We know. We know about Emmett Till, the Birmingham church bombing, about Travyon Martin, Tamir Rice and Rodney King. It’s forever etched into our brains.

This is not new. It is our daily existence. I understand why you call to check on me. That your heart is breaking, and that’s OK. It should break.

Your heart is breaking, and that’s OK. It should break.

Let it break and let it compel you to action. Let it compel you to conversation with your families about race. Let it compel you to call out coworkers, friends and relatives who make racial jokes or stereotypes in jest. Let it compel you to jump in when you see prejudice and injustice—to literally jump in. Let it compel you to question if there is any bias in your own heart.

If you feel the need to call your black friends every time another name is added to the list of wrongful black murders, you will be calling us a lot. Trust me, we already know. We need more than your words. We need you to actively choose to engage, even when it’s hard, even when it gets heavy. For the longest time, we’ve been doing the lifting by ourselves.

How will you actively engage in the conversation on racial reconciliation? How will you make a difference?

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2 comments

  1. Hi Nami,

    Thank you for this kind note. It brought such a smile to my face. It is such an honor to be even just a little impetus for you to engage in this conversation and use your voice. It matters.

    All of these are great questions. I’ll do my best to answer them. You are so right that there are a lot of companies and institutions that are seemingly diverse. That post and say the right things, like in the article I wrote last year. I’d say it has to first start with heart change. People can share lists of books to read on racism and post diverse pictures, but it won’t mean a thing until the people on the inside care about people, all people. So it can be hard to know who is being real and who is just simply giving lip service. As far as demonstrations and protests, they’re definitely central to American democracy and culture. Thinking back to the Boston Tea party, it’s how our country got it’s start, protests aimed at changing the government. They can be effective because they seek to disrupt corrupt systems by disrupting everyday life, like traffic flow and orderly day-to-day society. I hope that helps some! Thank you for reading.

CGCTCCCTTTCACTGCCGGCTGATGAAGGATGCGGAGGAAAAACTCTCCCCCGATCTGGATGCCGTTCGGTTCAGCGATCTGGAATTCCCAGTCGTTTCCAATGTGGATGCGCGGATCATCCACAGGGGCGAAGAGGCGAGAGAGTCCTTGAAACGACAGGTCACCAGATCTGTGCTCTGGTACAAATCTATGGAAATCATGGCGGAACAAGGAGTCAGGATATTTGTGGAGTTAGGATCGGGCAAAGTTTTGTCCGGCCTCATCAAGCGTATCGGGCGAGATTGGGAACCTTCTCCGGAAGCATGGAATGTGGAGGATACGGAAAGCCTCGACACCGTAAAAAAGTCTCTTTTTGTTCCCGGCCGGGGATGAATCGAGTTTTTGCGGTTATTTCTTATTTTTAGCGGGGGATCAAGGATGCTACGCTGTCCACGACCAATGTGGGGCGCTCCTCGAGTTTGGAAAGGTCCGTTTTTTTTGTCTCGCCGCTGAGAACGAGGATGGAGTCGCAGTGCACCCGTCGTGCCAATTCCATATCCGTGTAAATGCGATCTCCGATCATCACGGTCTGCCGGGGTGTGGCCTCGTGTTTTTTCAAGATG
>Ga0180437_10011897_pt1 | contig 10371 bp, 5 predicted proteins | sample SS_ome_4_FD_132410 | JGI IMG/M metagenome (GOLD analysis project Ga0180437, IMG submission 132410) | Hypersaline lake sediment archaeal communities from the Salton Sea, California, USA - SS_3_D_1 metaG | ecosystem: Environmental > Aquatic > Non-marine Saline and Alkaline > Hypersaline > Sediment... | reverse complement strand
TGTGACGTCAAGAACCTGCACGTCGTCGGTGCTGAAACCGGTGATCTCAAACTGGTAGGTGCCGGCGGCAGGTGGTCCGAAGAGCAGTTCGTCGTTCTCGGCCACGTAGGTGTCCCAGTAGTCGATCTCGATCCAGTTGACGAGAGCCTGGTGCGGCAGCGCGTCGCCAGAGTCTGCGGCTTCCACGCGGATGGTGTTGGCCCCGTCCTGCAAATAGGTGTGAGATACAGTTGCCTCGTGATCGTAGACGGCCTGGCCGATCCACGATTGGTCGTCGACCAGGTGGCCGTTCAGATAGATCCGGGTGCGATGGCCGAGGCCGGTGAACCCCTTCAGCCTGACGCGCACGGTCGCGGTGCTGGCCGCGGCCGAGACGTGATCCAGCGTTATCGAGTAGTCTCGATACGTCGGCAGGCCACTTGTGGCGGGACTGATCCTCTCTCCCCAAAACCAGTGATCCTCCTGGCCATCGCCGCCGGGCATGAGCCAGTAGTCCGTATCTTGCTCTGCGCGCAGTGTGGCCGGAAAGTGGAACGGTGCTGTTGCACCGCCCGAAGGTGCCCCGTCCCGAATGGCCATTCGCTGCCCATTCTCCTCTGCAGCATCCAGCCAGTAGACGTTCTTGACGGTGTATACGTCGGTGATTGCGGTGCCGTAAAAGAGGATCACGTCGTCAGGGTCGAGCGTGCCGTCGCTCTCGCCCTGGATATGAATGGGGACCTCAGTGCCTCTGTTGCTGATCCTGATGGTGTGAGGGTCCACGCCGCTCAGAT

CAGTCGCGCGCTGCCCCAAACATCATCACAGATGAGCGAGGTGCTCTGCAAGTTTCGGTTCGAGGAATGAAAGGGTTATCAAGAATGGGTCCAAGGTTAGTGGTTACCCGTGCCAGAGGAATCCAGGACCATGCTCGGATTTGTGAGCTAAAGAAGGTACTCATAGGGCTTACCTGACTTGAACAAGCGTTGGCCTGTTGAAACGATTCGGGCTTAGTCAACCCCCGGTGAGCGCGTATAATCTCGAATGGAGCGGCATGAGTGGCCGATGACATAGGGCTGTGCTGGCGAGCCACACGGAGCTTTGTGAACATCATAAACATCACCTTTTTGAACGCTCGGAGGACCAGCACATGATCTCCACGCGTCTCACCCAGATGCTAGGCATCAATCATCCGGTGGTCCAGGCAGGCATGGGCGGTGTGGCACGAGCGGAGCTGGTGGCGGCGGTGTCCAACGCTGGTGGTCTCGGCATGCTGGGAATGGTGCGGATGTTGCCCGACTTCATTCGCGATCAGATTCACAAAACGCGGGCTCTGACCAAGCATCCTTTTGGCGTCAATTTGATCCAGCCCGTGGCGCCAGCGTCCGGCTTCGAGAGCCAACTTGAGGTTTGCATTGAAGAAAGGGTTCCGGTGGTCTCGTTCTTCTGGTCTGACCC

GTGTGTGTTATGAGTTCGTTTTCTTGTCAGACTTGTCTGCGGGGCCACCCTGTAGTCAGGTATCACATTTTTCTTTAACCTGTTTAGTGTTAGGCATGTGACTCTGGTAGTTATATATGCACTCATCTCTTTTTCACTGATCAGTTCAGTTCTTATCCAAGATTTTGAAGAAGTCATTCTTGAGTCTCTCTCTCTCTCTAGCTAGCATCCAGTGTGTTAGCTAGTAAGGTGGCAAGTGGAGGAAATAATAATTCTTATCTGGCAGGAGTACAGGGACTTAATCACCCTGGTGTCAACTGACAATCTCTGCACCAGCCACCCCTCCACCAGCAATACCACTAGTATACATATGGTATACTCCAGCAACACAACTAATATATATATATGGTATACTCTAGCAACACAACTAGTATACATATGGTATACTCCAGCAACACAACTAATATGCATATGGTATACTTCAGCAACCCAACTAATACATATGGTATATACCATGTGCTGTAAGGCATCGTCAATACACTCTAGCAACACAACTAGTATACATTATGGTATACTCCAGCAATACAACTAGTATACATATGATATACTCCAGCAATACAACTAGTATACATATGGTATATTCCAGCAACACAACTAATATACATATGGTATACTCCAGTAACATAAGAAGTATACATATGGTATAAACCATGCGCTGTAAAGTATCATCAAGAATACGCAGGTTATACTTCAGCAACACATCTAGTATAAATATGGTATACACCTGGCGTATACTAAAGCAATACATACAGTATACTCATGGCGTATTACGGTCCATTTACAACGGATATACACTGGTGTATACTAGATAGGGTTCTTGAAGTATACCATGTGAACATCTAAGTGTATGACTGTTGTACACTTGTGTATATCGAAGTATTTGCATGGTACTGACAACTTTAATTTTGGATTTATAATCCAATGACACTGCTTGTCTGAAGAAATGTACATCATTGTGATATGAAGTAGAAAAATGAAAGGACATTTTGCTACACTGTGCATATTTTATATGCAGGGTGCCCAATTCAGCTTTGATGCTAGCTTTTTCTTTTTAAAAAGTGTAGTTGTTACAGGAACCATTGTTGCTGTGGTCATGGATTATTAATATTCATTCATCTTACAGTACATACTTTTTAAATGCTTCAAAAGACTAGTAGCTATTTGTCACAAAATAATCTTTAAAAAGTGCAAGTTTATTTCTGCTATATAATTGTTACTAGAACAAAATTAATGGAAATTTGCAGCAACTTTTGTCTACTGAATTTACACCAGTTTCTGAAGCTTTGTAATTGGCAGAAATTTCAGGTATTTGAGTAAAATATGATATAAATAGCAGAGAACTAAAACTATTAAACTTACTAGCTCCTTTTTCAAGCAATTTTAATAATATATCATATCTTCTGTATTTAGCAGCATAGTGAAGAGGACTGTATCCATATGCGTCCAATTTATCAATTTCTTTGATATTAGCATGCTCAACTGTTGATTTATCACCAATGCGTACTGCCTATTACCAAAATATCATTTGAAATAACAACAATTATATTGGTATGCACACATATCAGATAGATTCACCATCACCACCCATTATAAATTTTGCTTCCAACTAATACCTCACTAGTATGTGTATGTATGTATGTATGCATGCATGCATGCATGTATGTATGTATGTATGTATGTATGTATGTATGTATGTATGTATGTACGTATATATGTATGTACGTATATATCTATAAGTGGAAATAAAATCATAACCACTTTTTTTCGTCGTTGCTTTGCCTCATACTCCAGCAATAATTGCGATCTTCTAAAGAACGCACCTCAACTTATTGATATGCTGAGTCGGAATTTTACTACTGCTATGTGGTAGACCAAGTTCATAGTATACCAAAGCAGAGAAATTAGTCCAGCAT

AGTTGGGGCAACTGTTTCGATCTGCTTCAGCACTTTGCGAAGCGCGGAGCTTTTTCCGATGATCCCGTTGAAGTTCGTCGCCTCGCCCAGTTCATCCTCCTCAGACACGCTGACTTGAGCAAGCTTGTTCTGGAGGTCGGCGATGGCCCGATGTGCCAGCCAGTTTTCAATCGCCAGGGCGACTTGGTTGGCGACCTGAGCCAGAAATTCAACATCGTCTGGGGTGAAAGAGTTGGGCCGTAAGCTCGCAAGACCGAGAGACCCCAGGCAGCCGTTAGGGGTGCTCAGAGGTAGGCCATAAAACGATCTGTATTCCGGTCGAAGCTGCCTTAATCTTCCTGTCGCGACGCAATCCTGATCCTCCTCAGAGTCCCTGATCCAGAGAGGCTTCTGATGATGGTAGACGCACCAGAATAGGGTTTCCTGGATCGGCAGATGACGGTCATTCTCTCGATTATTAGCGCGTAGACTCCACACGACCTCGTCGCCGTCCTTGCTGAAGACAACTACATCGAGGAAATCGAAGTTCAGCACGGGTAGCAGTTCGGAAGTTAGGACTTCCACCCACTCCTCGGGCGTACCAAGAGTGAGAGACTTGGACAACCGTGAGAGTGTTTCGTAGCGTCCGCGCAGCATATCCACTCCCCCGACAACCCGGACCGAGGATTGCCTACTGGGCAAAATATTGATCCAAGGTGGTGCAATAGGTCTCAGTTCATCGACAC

2. Dear Stephanie,

    Thank you for giving me the courage to write this response to your letter. Normally I wouldn’t have the nerve to engage myself in such delicate subject but after reading your letter, your compassion, sincerity and patience has pushed me to write this reply to you.
    I am also African American (from my father’s side) but I grew up in Japan and life is very different here. Racism definitely exists here in Japan too but it is not as extreme compared to the U.S., as you might already know. I believe that’s another reason why I feel so hesitant and uncomfortable whenever I engage in these conversations because I’m fully aware of my own privilege and upbringing. Most days when I hear or see the news I can’t even bear thinking about it but after reading this and pushing myself to write this I am inspired to go and do my own research and see what is it that I can do as a U.S. citizen living abroad.
    I also read your other article on your work experience and I am truly sorry that you had to go through such humiliating experiences. But it also makes me wonder, how are we to even change these companies that promote diversity when we can be easily deceived through social media? Also this is more of a personal question and excuse me for my ignorance but how effective are protests and demos? Truthfully, and I don’t mean to disrespect, but I sometimes struggle to understand the purpose of it since I am not used to seeing demos or protests of any kind where I come from. I suppose it’s a cultural difference, but I would genuinely like to know what kind of effect it has on our government.
    Once more thank you for sharing this letter with us Stephanie and I hope that we can create more opportunities and conversations like this for people that are looking to help in these grave times.

    Nami